JOHNSON, Gunner G F, NZFA, who left Auckland with the fourth reinforcements, has been discharged convalescent from the Pont de Koubbeh Hospital, Cairo. Gunner Johnson is well known in Auckland, having taken an active interest in football. His mother resides in Kiwi Road, Devonport. [AWN 09.03.1916]

JOHNSON, Trooper Charles B, of the Auckland Mounted Rifles, who died of wounds on January 21 in hospital at Alexandria, Egypt, was the eldest son of Mr. & Mrs. James Johnson of Mangaiti, Te Aroha. He was educated at the Te Aroha District School. On completing the course there he engaged in farming pursuits on his father's property at Mangaiti till he enlisted with the sixth reinforcements. He was exceedingly popular and his old school-fellows and many friends have learned of his death with much regret. [AWN 09.03.1916]

JOHNSON, Sergeant Hubert A, lately reported as wounded, is one of four brothers in NZ's Army. He is the fifth son of Mr. Henry Johnson of the Hukerenui stud farm and before his enlistment was engaged at bush work in the Northern Wairoa district. Sergeant JOHNSON is a noted athlete and holds two gold medals for football. As a boxer he won the heavyweight competitions of his day at Trentham and also held his own against all comers on the transport, which took him to Europe. Two of his brothers are now at the front and one is in camp. It is noteworthy that he is a member of a family of thirteen. [AWN 16.11.1916]

JOHNSON, Captain O P, killed in action, was 24 years of age and the son of Mr. J C Johnson of Kauri, North Auckland, who contested the Bay of Islands seat as a supporter of the Reform Party on one occasion. Deceased held the rank of lieutenant when he left NZ and was engaged at Gallipoli where he was wounded. A brother, Sergeant Major Johnson, was also wounded at Gallipoli. [AWN 07.09.1916]

JOHNSON, Captain O P, who has been killed in action, was 24 years of age and was the son of Mr. J C Johnson of Kauri who contested the Bay of Islands seat as a supporter of the Reform Party on one occasion. The deceased held the rank of lieutenant when he left NZ for the front and was engaged at Gallipoli where he was wounded. A brother, Sergeant Major JOHNSON, was also wounded at Gallipoli. [AWN 31.08.1916]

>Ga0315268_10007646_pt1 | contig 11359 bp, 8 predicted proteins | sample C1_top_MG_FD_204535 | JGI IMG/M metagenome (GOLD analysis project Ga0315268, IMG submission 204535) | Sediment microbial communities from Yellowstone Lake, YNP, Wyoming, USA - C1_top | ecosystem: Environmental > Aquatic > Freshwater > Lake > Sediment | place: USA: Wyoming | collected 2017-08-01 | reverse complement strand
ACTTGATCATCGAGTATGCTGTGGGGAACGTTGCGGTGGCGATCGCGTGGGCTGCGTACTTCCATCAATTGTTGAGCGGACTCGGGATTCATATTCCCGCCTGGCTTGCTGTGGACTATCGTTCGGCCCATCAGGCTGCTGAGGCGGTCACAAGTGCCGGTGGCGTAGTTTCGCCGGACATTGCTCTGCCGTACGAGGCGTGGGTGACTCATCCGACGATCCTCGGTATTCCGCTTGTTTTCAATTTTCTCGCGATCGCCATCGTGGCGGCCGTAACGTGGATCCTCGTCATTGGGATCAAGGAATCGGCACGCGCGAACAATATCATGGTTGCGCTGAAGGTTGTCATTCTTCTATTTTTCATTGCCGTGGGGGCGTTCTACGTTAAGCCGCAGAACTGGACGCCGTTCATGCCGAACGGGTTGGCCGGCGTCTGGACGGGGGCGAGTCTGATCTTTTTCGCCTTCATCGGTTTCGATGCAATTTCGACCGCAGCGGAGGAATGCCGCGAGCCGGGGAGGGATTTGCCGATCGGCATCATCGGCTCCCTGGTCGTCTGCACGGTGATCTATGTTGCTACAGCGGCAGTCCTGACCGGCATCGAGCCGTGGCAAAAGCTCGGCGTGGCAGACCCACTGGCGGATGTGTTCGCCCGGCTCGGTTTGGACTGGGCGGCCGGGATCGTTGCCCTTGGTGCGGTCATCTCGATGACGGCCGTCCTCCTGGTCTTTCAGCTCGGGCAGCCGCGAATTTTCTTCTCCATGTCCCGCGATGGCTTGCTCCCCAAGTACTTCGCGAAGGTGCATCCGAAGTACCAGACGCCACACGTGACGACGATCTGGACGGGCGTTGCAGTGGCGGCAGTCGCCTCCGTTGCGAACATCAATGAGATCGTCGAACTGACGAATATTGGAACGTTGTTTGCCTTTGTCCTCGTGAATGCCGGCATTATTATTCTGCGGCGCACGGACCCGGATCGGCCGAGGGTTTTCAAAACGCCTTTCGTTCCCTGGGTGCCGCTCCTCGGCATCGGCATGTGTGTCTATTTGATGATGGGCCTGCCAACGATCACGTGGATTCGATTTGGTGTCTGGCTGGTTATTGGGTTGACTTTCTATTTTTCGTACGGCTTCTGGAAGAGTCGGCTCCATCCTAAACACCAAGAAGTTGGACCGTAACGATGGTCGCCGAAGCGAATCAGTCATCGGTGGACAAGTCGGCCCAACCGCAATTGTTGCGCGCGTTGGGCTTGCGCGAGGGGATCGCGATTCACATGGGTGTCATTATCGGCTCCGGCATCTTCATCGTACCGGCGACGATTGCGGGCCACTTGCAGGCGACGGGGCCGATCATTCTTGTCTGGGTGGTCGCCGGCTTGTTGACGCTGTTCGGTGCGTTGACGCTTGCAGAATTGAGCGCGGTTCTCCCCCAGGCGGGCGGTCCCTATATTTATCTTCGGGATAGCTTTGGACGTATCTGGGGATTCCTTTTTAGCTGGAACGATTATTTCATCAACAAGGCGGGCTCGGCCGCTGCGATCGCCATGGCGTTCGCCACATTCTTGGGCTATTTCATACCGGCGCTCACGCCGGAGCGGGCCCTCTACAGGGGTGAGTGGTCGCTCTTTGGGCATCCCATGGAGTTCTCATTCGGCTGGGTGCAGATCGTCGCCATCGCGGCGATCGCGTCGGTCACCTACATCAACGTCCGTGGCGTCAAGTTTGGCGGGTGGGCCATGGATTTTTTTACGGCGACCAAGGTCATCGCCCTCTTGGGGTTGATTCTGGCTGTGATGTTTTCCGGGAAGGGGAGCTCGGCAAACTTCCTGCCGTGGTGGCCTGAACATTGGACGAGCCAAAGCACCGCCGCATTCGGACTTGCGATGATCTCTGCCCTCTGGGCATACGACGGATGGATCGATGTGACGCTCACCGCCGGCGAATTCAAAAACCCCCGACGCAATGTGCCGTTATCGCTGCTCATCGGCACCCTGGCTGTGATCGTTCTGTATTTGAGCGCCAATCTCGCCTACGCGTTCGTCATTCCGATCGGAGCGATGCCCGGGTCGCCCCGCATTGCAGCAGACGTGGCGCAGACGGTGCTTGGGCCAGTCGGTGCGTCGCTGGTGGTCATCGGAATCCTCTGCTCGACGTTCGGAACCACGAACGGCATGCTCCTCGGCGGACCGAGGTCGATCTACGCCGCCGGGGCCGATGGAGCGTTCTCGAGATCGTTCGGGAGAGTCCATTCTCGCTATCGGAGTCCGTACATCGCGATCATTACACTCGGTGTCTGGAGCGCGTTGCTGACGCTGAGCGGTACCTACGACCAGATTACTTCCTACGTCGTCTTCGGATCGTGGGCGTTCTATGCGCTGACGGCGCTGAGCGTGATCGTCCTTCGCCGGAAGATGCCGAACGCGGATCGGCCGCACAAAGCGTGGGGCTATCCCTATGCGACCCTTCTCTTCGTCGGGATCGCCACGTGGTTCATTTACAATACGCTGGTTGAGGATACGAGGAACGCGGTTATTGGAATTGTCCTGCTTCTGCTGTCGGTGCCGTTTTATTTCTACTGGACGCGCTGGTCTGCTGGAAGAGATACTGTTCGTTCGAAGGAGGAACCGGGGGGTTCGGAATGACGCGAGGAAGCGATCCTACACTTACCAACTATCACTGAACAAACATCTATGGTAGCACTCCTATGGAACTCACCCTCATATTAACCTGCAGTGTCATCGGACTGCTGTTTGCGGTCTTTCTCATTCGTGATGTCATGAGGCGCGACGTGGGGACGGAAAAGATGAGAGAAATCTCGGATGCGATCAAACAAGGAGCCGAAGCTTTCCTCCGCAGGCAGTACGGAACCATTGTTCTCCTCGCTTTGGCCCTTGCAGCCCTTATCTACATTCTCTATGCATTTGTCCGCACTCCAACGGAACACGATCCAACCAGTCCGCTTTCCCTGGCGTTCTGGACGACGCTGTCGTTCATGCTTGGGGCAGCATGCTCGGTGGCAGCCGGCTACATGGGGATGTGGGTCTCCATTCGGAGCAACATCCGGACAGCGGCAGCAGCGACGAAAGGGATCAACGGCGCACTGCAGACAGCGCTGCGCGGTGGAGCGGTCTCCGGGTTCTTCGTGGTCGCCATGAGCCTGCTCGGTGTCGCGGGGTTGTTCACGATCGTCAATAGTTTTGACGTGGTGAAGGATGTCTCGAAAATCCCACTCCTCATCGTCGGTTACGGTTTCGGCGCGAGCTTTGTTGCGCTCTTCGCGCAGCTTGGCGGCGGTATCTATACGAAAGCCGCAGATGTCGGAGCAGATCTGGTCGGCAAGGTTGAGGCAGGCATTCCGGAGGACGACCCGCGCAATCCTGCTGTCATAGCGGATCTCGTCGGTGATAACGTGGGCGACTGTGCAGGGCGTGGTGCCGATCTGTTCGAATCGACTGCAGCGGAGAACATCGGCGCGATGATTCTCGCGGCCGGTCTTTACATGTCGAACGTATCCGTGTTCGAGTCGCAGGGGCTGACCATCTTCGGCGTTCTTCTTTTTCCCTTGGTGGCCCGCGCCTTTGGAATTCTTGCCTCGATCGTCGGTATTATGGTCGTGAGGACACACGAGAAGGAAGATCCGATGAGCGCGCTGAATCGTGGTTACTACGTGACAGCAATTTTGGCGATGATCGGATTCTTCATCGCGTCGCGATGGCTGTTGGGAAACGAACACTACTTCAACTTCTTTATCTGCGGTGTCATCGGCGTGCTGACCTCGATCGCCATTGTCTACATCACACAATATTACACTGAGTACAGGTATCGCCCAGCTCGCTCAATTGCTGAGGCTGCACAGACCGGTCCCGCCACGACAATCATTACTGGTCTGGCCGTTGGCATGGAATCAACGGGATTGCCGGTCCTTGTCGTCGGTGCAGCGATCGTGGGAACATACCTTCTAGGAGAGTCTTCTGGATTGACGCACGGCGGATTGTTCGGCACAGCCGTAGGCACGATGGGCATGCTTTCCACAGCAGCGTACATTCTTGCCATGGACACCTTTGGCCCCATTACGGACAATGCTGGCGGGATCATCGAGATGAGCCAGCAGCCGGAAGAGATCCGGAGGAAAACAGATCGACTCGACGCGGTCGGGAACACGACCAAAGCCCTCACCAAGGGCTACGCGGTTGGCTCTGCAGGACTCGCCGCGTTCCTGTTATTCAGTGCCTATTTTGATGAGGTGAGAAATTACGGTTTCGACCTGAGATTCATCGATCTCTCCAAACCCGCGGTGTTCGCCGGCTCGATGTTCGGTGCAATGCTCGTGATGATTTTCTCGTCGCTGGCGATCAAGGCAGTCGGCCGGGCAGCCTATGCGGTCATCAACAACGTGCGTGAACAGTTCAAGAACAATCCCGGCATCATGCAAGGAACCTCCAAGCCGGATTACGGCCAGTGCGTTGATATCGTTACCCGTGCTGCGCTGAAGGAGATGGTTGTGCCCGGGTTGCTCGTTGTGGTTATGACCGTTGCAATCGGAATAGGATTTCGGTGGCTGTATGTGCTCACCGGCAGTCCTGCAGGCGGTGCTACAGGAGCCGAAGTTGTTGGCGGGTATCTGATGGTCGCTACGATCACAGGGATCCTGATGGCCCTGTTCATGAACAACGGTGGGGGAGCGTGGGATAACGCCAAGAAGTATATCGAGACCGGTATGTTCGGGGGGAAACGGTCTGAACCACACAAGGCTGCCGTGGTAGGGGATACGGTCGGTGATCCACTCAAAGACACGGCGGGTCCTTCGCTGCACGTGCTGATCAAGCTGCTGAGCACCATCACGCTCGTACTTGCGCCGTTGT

JOHNSON, Captain O P, killed in action, was 24 years of age and the son of Mr. J C Johnson of Kauri, North Auckland, who contested the Bay of Islands seat as a supporter of the Reform Party on one occasion. Deceased held the rank of lieutenant when he left NZ and was engaged at Gallipoli where he was wounded. A brother, Sergeant Major JOHNSON was also wounded at Gallipoli. [AWN 21.12.1916)

JOHNSON, Lieutenant W E, Te Kuiti, left in April last and has returned to recover his health, which had broken down as a result of exposure in the firing line. [AWN 30.11.1916]

JONES, Private Louis Kennedy, killed in action, was a son of Mr. P C Jones of Napier. Before enlistment he was in the employment of Messrs Richard Arthur & Co., Auckland, as storeman. [AWN 02.11.1916]]

JONES, 2nd Lieutenant Griffith Rogers, whose name appeared among the list of wounded, was the youngest son of the late Rev Griffith Jones of Waipu. He came to Auckland from Wales with his parents over 20 years ago and was educated in the city. He afterwards entered the teaching profession, being for some years first assistant at the Devonport School and later first assistant at the Mt Albert School. In a private cablegram received in Auckland, he states that his injuries are not serious. [AWN 22.06.1916]

JONES, Private Charles Roger, son of Mr. Thos A Jones, Auckland, has been killed in action when he volunteered to go out with a squad to bring in wounded from the first line trenches and while on that dangerous work was struck by a shell. Letters from comrades speak very warmly of Roger Jones's manly qualities and cheerfulness, which endeared him to officers and men alike. [AWN 07.12.1916]

JONES, Private Charles Roger, killed in action 22 September, left NZ with the reinforcements at the end of last year. He was 23 years of age, born in Woodhill, being educated at the public school there, of which his father, Mr. T A Jones, was headmaster. Later he attended Auckland Grammar School. [AWN 12.10.1916]

JOSS, Private Charles, who was reported missing on 27 September and has since been reported killed in action, was 28 years of age and a brother of Mrs. B McGee, Ethel St, Eden Terrace. He had been in the firing line for about three months at the time when he was missed. [AWN 21.12.1916]